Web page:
“The Gospel is sometimes presented as though God is running a desperate rescue mission, saving a few survivors from the shipwreck of what had been his hopes for creation . . . God’s plan is not to rescue a religious elite from an otherwise botched creation but to restore all things in Christ.” (44-5)

“In the cross we see that of which humanity is capable: self-transcendence in surrender to the Other. All the evidence to the contrary, we are capable of love. The sign of shame and death becomes the sign of cosmic possibility.” (93-4)

“The gnostic impulse is still very much with us. We draw back from looking long and hard into the heart of darkness; we recoil from the brute facticity of the horror; we are scandalized by the truth that we worship a crucified God. As well we should be.” (120)

“Christians must hope that hell is empty, that the mercy of God reaches also those who willed damnation for themselves, that God draws them back despite themselves, into the heart of love.” (143)

“If, as St. Paul says, Christ who knew no sin was made sin for us, can there be any sin he did not bear there on the cross? If the answer is no, as I believe it must be, then even the utterly forsaken are not bereft of the company of the utterly forsaken one, the Son of God, and therefore not bereft of hope.” (143)

“For him the whole world thirsts, and Christ thirsts for the thirsty, hungers for the hungry, yearns for the yearning.” (183)

“The atonement is not a quantitative matter. It is not as though there is a certain amount of wrong for which a certain amount of punishment is due, and so somebody must be found to take the punishment . . . Christ’s atoning sacrifice is not about quantities of sin and punishment but is intensely personal. It is the mending of a personal relationship between God and humanity that had been broken.” (220-1)

“Is it really true that absolutely nobody is beyond the loving reach of the cross? Has the way home been cleared for absolutely every prodigal son and daughter? Is there not even one lost sheep who is not found by the Good Shepherd? No, not one. Some decline to take the way home; some persist in getting lost again and again. But the high priest who offers himself as the perfect sacrifice has been tempted in every respect as we are. That means that there is nobody in any circumstance where he has not been as well.” (225)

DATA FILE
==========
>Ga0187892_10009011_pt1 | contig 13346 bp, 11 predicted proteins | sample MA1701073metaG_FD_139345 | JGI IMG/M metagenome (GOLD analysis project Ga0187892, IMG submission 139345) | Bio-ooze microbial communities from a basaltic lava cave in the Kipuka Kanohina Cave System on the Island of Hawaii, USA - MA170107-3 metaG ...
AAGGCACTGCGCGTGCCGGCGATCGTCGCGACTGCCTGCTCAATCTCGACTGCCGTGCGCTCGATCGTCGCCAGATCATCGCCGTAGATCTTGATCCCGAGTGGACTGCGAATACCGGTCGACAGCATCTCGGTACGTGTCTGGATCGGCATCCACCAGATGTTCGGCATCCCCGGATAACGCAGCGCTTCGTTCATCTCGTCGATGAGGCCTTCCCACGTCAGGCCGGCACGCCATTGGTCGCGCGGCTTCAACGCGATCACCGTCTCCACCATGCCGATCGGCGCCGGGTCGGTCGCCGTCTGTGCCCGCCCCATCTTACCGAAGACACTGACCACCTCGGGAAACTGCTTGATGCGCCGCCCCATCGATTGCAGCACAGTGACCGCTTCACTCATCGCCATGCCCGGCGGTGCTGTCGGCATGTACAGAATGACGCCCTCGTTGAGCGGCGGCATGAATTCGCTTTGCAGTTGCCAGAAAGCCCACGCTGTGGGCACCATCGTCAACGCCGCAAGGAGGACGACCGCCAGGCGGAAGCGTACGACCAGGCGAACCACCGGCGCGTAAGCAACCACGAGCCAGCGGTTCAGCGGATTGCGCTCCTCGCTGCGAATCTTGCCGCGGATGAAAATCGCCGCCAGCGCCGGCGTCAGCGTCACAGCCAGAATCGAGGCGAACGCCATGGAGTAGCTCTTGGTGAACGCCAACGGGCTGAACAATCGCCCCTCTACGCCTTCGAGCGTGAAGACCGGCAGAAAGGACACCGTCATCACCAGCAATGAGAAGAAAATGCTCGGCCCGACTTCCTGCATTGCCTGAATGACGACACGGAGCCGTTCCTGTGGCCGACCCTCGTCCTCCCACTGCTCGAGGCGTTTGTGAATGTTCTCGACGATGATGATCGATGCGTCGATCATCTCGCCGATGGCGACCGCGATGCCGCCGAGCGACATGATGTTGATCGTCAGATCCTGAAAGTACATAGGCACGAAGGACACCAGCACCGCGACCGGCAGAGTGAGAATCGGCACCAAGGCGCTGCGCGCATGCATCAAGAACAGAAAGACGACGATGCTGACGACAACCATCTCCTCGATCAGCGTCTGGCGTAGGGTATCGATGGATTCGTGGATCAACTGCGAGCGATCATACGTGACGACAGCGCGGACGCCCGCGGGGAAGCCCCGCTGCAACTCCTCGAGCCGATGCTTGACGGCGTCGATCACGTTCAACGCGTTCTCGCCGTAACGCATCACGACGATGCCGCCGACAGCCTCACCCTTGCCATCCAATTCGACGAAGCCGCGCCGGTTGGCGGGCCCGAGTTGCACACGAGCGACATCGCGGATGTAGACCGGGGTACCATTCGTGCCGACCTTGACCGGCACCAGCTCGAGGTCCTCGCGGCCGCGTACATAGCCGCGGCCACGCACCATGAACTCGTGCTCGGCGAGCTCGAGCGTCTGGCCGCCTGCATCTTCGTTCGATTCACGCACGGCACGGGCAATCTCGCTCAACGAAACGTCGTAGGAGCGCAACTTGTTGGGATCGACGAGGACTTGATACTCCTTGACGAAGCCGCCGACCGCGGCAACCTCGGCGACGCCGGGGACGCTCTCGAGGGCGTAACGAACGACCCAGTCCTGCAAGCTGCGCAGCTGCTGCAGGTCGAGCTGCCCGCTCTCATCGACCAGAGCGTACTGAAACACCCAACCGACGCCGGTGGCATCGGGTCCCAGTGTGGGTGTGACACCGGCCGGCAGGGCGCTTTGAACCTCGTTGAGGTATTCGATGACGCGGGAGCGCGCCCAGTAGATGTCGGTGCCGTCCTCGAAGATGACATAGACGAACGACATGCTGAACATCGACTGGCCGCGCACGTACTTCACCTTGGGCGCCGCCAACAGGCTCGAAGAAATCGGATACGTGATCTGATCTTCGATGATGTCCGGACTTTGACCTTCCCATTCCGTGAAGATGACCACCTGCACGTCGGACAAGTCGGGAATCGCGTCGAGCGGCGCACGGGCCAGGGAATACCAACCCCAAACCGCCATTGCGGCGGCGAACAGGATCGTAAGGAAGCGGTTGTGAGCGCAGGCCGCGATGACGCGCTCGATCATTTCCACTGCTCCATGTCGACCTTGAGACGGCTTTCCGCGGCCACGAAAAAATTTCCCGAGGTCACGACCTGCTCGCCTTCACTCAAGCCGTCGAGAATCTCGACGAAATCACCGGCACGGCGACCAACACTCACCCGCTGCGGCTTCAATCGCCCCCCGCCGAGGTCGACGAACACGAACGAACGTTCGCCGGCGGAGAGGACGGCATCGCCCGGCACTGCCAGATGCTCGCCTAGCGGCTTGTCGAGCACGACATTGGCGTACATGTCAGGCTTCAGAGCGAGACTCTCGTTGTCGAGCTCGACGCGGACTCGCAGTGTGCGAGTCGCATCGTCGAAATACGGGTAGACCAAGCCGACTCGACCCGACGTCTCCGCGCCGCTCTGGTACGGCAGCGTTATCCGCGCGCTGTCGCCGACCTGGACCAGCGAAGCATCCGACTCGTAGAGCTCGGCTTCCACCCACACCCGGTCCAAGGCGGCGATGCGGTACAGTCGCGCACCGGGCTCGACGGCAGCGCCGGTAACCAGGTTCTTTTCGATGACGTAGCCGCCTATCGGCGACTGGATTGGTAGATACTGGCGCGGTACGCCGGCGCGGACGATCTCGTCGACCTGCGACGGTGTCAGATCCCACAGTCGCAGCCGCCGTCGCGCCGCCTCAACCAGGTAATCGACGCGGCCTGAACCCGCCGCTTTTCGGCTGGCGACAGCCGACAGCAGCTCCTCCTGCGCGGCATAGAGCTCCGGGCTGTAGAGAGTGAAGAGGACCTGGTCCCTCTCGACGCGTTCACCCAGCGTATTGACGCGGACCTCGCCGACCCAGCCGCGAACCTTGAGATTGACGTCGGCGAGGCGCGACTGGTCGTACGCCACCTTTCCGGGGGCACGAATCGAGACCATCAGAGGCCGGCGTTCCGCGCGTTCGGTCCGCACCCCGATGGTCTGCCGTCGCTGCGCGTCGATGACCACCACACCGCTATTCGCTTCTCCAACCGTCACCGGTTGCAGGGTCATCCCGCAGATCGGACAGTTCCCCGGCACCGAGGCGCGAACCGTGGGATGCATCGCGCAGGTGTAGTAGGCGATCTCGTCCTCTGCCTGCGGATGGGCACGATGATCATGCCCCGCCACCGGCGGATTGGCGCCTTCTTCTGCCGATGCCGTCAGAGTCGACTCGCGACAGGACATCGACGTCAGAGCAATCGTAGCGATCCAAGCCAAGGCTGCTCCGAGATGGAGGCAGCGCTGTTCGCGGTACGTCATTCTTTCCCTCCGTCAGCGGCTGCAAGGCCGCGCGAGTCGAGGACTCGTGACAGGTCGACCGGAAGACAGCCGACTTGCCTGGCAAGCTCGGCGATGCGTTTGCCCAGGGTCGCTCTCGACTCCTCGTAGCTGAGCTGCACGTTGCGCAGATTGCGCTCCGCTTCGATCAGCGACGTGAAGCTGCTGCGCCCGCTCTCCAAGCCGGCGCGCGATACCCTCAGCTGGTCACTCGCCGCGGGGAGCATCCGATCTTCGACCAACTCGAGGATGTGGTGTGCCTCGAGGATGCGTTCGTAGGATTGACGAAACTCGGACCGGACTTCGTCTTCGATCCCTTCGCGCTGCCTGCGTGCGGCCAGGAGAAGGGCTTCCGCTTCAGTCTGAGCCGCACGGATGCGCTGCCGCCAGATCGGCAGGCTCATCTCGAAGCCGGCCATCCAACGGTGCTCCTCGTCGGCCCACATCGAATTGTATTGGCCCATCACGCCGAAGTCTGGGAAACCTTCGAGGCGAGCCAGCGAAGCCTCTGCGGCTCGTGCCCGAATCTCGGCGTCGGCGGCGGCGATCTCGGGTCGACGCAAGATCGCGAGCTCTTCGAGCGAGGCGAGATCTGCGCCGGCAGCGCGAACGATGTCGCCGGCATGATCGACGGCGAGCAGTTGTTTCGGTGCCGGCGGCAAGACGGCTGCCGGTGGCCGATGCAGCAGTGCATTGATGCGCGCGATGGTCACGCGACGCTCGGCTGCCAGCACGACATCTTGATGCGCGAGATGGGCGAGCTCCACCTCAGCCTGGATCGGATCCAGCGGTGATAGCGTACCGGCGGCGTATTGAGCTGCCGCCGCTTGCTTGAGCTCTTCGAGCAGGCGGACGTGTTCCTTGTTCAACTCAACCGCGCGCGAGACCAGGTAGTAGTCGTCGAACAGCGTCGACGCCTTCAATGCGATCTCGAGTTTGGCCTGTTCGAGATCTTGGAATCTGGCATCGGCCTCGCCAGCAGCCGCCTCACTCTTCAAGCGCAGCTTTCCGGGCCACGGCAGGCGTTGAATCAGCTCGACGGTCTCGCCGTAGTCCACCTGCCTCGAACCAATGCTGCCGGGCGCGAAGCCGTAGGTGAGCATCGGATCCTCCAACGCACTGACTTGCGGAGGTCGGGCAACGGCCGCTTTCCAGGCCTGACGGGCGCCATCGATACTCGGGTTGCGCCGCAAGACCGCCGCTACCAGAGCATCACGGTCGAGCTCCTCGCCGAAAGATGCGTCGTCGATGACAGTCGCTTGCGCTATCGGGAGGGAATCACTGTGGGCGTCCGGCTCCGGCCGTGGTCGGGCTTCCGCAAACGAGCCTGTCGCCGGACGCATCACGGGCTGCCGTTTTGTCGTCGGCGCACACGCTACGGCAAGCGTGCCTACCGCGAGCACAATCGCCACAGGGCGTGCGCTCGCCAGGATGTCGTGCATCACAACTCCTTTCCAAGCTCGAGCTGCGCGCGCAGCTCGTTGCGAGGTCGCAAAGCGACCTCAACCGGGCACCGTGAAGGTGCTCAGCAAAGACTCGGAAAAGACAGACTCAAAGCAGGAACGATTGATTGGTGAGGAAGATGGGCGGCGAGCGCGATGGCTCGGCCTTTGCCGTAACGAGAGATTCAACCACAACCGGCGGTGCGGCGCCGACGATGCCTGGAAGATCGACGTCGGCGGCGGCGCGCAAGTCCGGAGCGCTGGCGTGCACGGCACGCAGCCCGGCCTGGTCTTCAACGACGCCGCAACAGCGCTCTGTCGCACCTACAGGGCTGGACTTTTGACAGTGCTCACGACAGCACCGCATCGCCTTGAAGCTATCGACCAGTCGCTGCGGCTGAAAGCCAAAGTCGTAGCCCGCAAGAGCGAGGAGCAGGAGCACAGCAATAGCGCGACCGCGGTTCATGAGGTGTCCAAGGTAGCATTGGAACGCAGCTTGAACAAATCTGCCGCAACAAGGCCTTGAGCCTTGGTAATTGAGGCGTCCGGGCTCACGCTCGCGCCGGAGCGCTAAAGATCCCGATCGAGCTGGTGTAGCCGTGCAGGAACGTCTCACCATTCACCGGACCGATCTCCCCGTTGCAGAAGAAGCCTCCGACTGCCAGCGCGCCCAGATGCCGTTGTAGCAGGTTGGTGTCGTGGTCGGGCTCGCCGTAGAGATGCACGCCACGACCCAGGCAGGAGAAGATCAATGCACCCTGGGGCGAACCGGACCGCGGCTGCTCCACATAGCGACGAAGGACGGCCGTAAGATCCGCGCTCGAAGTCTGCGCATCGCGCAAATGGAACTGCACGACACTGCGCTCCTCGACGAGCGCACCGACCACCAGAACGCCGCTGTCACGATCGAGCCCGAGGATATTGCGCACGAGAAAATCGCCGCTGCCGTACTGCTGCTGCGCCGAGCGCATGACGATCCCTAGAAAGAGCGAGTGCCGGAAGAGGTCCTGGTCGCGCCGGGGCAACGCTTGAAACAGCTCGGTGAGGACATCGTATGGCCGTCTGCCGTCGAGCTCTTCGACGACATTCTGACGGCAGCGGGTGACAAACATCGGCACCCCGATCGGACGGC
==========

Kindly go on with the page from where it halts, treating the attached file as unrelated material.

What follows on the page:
“To prodigal children lost in a distant land, to disciples who forsook him and fled, to a thief  who believed or maybe took pity and pretended to believe, to those who did not know that what they did they did to God, to the whole bedraggled company of humankind he had abandoned heaven to join, he says: ‘Come. Everything is ready now. In your fears and your laughter, in your friendships and farewells, in your loves and losses, in what you have been able to do and in what you know you will never get done, come follow me. We are going home to the waiting Father.'” (260)

 

 

 

 

2 comments / Add your comment below

  1. Thank you for these beautiful, powerful words, and for everything else you’ve been sharing here lately.




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  2. Thanks, Michelle! I’m so glad you liked this (and other posts here). I’m (obviously) in a kind of manic writing mode right now, so I’m grateful to have readers!